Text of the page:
After Bombay Talkies (2013) and Lust Stories (2018), four Indian filmmakers – Anurag Kashyap, Dibakar Banerjee, Karan Johar and Zoya Akhtar – have collaborated again on an anthology, Ghost Stories, now streaming on Netflix.
Their earlier movies revolved around cinephilia and lust, while this recent release, as the name attests, deals with horror, a genre that Akhtar and Johar have not tried before – though technically neither have Kashyap or Banerjee, but at least their past films explored darker human psyches. It seems fitting, then, that Ghost Stories starts and ends with shorts by Akhtar and Johar: two ‘novices’ ushering us in and out of this world – a relatively risky endeavour in a film about fear.
Akhtar’s short, Nurse – opening with a scene comprising recognisable horror film tropes (an overcast sky, a woman standing alone in a vast landscape marked by distinct cawing, a hen dropping dead to the ground) – signals an amateurishly ‘spooky!’ intent, but soon relaxes to find a more natural rhythm. Here, we meet Sameera (Jahnvi Kapoor), a young nurse in charge of an elderly ailing lady, Mrs Malik (Surekha Sikri), who, battered by delusions, keeps calling out for her son, Armaan. He’s nowhere to be seen or heard.
Akhtar sets up compelling parallels between the two women: Sameera is attractive in the present, Mrs Malik was in the past. Sameera waits for her boyfriend, Guddu (Vijay Varma), Mrs Malik for Armaan. Both have suffered the consequences of familial abandonment.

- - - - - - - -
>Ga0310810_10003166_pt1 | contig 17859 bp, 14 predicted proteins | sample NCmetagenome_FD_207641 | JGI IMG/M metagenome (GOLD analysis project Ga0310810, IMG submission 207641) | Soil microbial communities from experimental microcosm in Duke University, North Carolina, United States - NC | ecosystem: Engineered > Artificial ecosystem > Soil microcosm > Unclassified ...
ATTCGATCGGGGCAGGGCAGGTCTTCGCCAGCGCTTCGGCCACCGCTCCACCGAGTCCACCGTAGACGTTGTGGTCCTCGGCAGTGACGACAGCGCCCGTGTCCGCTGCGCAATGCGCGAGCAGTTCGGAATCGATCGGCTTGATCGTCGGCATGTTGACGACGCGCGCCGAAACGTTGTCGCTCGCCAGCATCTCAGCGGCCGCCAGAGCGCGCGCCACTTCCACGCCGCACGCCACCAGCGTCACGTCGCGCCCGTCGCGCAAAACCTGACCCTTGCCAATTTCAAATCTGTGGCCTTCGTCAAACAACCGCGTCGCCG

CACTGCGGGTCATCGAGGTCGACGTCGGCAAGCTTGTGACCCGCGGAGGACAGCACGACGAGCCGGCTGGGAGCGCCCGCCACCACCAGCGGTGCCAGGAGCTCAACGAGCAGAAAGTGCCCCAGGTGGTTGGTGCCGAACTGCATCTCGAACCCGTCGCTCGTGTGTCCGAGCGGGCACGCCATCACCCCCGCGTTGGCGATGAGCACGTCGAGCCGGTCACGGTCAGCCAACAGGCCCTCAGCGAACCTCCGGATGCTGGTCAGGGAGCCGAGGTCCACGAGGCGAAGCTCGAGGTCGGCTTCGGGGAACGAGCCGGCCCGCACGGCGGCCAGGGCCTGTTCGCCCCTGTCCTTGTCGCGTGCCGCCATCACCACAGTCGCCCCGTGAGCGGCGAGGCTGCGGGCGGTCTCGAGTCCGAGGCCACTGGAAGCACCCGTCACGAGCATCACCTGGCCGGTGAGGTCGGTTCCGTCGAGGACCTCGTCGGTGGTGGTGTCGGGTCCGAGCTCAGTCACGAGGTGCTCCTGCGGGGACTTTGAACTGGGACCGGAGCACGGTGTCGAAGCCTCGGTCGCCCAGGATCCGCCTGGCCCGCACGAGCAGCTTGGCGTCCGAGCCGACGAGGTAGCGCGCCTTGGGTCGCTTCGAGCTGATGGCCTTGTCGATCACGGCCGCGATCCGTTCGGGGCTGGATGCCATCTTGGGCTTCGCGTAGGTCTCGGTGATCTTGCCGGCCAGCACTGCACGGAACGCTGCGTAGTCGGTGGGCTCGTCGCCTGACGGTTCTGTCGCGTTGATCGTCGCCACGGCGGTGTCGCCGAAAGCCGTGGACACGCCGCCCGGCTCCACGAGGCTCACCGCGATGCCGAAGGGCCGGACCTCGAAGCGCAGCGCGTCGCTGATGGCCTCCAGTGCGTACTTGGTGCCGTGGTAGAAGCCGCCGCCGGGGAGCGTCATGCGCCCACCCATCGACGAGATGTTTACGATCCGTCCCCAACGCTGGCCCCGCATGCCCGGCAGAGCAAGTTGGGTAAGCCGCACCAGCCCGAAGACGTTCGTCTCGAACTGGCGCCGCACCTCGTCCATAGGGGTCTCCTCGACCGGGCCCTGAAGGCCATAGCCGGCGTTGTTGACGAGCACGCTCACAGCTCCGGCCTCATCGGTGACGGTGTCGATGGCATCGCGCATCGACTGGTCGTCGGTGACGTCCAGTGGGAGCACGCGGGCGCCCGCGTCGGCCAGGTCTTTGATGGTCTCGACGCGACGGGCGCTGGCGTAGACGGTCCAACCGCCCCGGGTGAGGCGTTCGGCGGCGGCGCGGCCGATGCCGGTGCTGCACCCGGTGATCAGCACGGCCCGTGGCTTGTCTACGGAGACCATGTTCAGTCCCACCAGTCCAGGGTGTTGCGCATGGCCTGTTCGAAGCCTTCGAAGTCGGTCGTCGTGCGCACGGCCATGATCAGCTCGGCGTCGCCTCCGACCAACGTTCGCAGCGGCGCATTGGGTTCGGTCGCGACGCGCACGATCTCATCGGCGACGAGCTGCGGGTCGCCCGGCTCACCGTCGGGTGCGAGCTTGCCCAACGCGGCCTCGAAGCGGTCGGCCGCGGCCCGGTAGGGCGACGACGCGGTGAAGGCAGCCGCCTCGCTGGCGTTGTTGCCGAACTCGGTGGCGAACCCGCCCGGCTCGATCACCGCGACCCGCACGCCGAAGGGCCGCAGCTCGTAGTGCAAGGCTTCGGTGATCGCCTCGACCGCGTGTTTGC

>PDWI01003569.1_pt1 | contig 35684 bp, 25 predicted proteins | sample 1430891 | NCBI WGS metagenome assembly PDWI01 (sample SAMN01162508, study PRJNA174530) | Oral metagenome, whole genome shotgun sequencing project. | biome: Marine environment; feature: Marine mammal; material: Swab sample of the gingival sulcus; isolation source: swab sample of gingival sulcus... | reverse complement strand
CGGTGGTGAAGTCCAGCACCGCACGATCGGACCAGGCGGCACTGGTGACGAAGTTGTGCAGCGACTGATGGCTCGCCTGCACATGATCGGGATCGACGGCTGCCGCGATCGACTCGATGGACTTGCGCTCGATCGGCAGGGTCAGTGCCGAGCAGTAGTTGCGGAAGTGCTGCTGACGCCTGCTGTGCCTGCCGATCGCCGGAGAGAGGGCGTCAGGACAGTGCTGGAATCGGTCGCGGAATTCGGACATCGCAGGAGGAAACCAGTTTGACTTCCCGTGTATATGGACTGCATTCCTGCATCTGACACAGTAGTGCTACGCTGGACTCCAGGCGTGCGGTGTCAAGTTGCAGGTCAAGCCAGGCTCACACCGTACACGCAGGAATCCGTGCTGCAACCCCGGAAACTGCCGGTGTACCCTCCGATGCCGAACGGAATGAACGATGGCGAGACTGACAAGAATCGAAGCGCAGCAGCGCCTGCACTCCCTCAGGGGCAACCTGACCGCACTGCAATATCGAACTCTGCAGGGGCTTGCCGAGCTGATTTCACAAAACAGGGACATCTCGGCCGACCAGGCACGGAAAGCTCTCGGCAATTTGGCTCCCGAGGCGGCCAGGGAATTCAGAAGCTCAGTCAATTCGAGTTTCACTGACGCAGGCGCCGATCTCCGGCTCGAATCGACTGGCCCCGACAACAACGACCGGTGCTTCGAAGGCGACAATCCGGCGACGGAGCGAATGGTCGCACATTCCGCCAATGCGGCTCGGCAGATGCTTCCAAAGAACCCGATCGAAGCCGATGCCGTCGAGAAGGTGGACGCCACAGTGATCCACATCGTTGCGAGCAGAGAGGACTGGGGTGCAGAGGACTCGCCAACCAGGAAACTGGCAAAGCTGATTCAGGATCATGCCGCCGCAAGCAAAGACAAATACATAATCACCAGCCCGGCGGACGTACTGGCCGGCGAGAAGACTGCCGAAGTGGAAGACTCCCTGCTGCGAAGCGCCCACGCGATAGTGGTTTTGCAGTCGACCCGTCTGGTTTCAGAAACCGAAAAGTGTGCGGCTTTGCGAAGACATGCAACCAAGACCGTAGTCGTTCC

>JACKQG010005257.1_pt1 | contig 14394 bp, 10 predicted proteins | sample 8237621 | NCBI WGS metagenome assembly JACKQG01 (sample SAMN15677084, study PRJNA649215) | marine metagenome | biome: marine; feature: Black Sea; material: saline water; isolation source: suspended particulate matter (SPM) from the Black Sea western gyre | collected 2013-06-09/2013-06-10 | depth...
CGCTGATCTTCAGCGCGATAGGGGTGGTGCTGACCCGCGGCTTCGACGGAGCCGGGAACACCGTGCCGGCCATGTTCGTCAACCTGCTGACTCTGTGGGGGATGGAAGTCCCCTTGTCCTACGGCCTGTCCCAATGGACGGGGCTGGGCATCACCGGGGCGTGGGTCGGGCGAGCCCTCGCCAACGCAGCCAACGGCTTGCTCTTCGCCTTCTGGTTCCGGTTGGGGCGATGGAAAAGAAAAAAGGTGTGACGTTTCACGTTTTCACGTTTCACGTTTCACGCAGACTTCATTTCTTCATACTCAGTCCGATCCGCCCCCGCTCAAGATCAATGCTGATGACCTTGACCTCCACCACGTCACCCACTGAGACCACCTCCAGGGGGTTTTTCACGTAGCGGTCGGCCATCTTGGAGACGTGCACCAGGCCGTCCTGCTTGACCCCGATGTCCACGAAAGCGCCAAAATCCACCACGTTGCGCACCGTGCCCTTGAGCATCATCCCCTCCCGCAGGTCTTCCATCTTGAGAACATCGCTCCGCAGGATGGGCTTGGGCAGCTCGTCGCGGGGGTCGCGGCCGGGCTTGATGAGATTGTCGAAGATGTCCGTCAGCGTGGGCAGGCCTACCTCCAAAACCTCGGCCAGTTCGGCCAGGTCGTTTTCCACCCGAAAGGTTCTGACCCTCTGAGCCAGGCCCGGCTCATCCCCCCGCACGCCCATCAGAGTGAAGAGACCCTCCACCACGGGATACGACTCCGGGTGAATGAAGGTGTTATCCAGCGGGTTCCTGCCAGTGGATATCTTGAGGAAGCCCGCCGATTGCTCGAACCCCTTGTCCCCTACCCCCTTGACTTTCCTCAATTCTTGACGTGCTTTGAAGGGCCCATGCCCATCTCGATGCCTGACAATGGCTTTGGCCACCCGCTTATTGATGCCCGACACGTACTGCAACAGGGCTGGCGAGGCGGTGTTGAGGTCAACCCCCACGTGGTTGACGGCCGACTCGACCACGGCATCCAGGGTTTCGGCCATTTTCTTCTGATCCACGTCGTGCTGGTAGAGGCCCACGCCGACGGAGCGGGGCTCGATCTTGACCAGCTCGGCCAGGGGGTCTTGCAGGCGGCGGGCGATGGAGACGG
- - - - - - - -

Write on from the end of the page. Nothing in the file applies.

Akhtar uses mirrors to depict these similarities. There are several scenes where Sameera sees her image – sometimes reflected in one, at other times in multiple mirrors. When she wears Mrs Malik’s brooch, and looks at her reflection, whom does she see: herself or her patient? Later, we see them sitting side by side, their images locked in a nearby mirror. Sameera and Mrs Malik have something else in common: the long, desolate hallway connecting their rooms.
Nurse is a story of morbid hope – of premonition – where Mrs Malik hears a doorbell before it’s rung, thinking it is Armaan (not too different from Sameera’s wish that Guddu will come to see her). The conceit of premonition is also built in the segment’s aural design: in several scenes, we first hear the sound and then see its accompanying visual. There’s also some cheeky wordplay (“Do you think I’m deaf” said by Mrs Malik sounds a lot like “do you think I’m dead”).
But despite these technical ingenuities – and attention to detail – Nurse, ending with a banal twist, doesn’t quite work. Akhtar has taken a small, affecting story and tried to force-fit it into the genre of horror. Somewhere between wracking the nerve and brushing the heart, her short loses its way.
Kashyap’s segment, Bird, is centred on a young pregnant mother, Neha (Sobhita Dhulipala), who babysits her nephew (Zachary Braz) during the day. Presumably by accident, the similarities between Nurse and Bird are remarkable. Both derive their dramatic mileage from a ‘failed’ childhood (Neha, we’re told, couldn’t be a good daughter; the karmic question, then, seems: is she even allowed to be a mother?), feature mirrors in key scenes, make frequent use of hallways and involve pain-alleviating pills.